Editor’s note: This article was co-written by Senior Social Media Strategist Kyle Babson.
If you logged onto Twitter this week, you probably noticed that Cinnamon Toast Crunch was trending—and not for a good reason. LA-based podcaster Jensen Karp found what appears to be shrimp tails in his box of the toasted cinnamon cereal, and the rest is internet history.
Providing good customer service on social media is crucial to any company’s social strategy, and with a few tweaks, we think Cinnamon Toast Crunch could have avoided this whole saga.
To catch you up, here’s a quick recap of what went down:
We’re sorry to see what you found! We would like to report this to our quality team and replace the box. Can you please send us a DM to collect more details? Thanks!
— Cinnamon Toast Crunch (@CTCSquares) March 22, 2021
The first tweet and Cinnamon Toast Crunch’s initial response.
Taking customer complaints into direct messages is standard practice for customer care on social media, and it’s where the issue should have stayed until it was fully resolved.
Unfortunately, Cinnamon Toast Crunch decided to make a public statement denying the possibility that what Karp found was shrimp tailed. That’s where things took a turn.
Ok, we’ll after further investigation with my eyes, these are cinnamon coated SHRIMP TAILS, you weirdos. I wasn’t all that mad until you now tried to gaslight me? https://t.co/7DmADmoqUt pic.twitter.com/rSLE60pvoy
— Jensen Karp (@JensenKarp) March 22, 2021
Next, the brand dug its heels in by publicly denying any responsibility for the contaminated cereal.
— Cinnamon Toast Crunch (@CTCSquares) March 23, 2021
During the back-and-forth conversation with Cinnamon Toast Crunch, memes surrounding the incident exploded on Twitter. The hashtag #CinnamonToastShrimp and #ShrimpGate began trending while chefs prepared Cinnamon Toast Crunch-coated shrimp (as a joke, we hope) and celebrities like Chance the Rapper got involved.
The Cinnamon Toast Crunch social media team then seemed to make a few strange requests like asking Karp to take his contaminated bag of cereal to local law enforcement.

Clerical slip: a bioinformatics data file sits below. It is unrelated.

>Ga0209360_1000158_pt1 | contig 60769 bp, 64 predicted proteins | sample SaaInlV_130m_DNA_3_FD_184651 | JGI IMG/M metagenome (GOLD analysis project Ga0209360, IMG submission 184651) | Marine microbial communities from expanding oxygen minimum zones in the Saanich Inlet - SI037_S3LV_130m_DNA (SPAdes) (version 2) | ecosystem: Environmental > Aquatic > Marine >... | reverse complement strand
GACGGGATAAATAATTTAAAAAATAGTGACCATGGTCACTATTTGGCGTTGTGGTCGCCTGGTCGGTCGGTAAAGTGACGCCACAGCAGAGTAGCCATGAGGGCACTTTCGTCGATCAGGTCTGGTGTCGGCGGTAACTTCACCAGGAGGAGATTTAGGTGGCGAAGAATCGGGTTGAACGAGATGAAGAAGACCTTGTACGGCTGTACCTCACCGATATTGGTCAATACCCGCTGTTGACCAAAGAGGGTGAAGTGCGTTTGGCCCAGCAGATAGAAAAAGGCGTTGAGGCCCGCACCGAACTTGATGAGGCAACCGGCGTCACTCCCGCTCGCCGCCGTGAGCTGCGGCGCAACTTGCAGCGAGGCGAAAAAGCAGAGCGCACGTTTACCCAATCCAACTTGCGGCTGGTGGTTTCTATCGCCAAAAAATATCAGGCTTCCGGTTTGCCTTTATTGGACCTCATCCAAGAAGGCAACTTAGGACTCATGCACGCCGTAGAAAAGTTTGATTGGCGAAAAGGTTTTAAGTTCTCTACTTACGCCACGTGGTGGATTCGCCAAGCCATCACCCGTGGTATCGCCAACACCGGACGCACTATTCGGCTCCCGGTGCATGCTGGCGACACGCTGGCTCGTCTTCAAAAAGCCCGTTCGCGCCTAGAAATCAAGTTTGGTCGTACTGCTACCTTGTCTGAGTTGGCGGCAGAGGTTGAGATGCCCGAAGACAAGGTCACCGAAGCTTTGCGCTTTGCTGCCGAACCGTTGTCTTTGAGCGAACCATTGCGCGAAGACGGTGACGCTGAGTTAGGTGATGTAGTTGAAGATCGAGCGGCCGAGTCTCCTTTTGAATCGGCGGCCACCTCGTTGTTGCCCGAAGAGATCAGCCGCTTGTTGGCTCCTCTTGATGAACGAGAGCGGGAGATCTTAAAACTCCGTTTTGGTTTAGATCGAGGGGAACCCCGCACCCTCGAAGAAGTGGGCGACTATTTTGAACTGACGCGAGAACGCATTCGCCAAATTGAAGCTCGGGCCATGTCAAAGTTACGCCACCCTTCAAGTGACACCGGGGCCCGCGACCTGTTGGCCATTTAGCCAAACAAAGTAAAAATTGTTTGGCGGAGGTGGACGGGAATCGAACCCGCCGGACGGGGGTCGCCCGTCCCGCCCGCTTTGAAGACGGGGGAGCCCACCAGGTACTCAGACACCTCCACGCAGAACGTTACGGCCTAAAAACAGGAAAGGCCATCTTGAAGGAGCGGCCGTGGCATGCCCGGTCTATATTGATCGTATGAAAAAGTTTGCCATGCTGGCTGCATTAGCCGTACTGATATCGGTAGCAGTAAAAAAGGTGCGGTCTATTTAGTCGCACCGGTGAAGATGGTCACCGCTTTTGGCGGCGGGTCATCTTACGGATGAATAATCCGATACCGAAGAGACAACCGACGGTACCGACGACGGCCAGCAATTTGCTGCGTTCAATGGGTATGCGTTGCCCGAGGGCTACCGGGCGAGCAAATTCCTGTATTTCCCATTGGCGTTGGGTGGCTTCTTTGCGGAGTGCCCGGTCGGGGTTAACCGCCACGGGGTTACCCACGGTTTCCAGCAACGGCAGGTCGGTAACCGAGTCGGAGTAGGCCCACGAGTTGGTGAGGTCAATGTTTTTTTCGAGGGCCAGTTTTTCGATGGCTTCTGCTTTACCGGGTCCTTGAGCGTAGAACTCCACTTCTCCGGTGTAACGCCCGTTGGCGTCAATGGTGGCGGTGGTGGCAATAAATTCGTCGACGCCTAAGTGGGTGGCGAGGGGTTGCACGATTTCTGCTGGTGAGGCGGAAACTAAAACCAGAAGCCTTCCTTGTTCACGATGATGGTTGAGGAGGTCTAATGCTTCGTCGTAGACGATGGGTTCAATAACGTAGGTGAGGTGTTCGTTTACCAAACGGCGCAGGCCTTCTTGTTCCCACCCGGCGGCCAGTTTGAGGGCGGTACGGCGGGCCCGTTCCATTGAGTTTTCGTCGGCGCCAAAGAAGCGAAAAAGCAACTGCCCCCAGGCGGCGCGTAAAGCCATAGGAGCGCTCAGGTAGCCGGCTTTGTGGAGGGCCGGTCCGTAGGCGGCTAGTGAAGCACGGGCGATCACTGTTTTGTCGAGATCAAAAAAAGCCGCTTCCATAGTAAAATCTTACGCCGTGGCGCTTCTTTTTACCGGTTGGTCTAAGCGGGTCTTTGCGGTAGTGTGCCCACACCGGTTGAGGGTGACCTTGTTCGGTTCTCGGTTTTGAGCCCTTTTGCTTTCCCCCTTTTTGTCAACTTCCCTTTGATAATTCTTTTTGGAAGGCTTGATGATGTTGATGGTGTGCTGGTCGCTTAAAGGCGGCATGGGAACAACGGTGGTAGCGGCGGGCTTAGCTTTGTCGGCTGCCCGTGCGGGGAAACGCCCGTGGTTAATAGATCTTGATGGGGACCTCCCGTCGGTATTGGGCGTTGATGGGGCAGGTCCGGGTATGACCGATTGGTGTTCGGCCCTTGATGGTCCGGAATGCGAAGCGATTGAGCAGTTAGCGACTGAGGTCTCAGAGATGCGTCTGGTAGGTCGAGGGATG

How can brands avoid this type of crisis?
Rather than simply comment on the hot topic of the week, we’d like to offer some suggestions for social media community management when dealing with a crisis.
1. Respond to the emotion, not the facts
It actually doesn’t matter if Karp found shrimp in his box of cereal or not. He’s convinced he did, and his 160K Twitter followers all believe him.
The emotion stirred up by this visual and belief is much stronger than any fact could ever be for disputing the claim. By taking the complaint seriously, the brand validates the feelings of the customer and the crowd.
In this case, Cinnamon Toast Crunch could have put a food scientist on Zoom to properly investigate the cereal box or sent a representative to show how seriously it was taking the matter. Any efforts along these lines would have been more appropriate given the intensity of the emotional response to shrimp in cereal.
2. Be as transparent as possible
People and brands make mistakes. Plenty of brands have recovered well from worse claims than a shrimp tail in a cereal box. But to do this, you have to own it, and show your process.
By hiding behind a keyboard and leaving the social media community manager as the only public-facing employee in the crisis, people view a brand as less human and more of a corporate monolith.
Instead, brands should be sharing the process of the investigation and assuring the public of their efforts to avoid anything like this in the future. Customers should be hearing from multiple people on the team and seeing their efforts to make things right.
3. Have a playbook, but be flexible
Every brand should have a social media playbook to guide their response to a social media crisis. Unfortunately, every social media crisis we’ve ever seen includes nuances you can never plan for.
Who would have expected shrimp in a cereal box? Could Burger King have predicted the backlash of its International Women’s Day tweet? Most likely, but you can’t prepare for everything.
However, you can expect the unexpected and understand your brand values well enough to know how your brand personality would respond. How do you react when you make a mistake as a company? Every brand should have a well-defined answer to this question.
The best way to move forward is to own up to the mistake and make it clear that there’s a plan in place to prevent the issue from happening again. Consumers can see through empty apologies. So, when you say you’re sorry, you’ve got to mean it.
Build a proactive social brand
Embracing a proactive mindset when it comes to social media community management is an excellent way to grow brand awareness and stay engaged with your community, no matter what happens. Our team of skilled social media experts have helped national brands activate new social channels, launch busines-growing strategies, and integrate social into the total customer experience.
Care to learn more? Schedule a 15-minute chat with our team.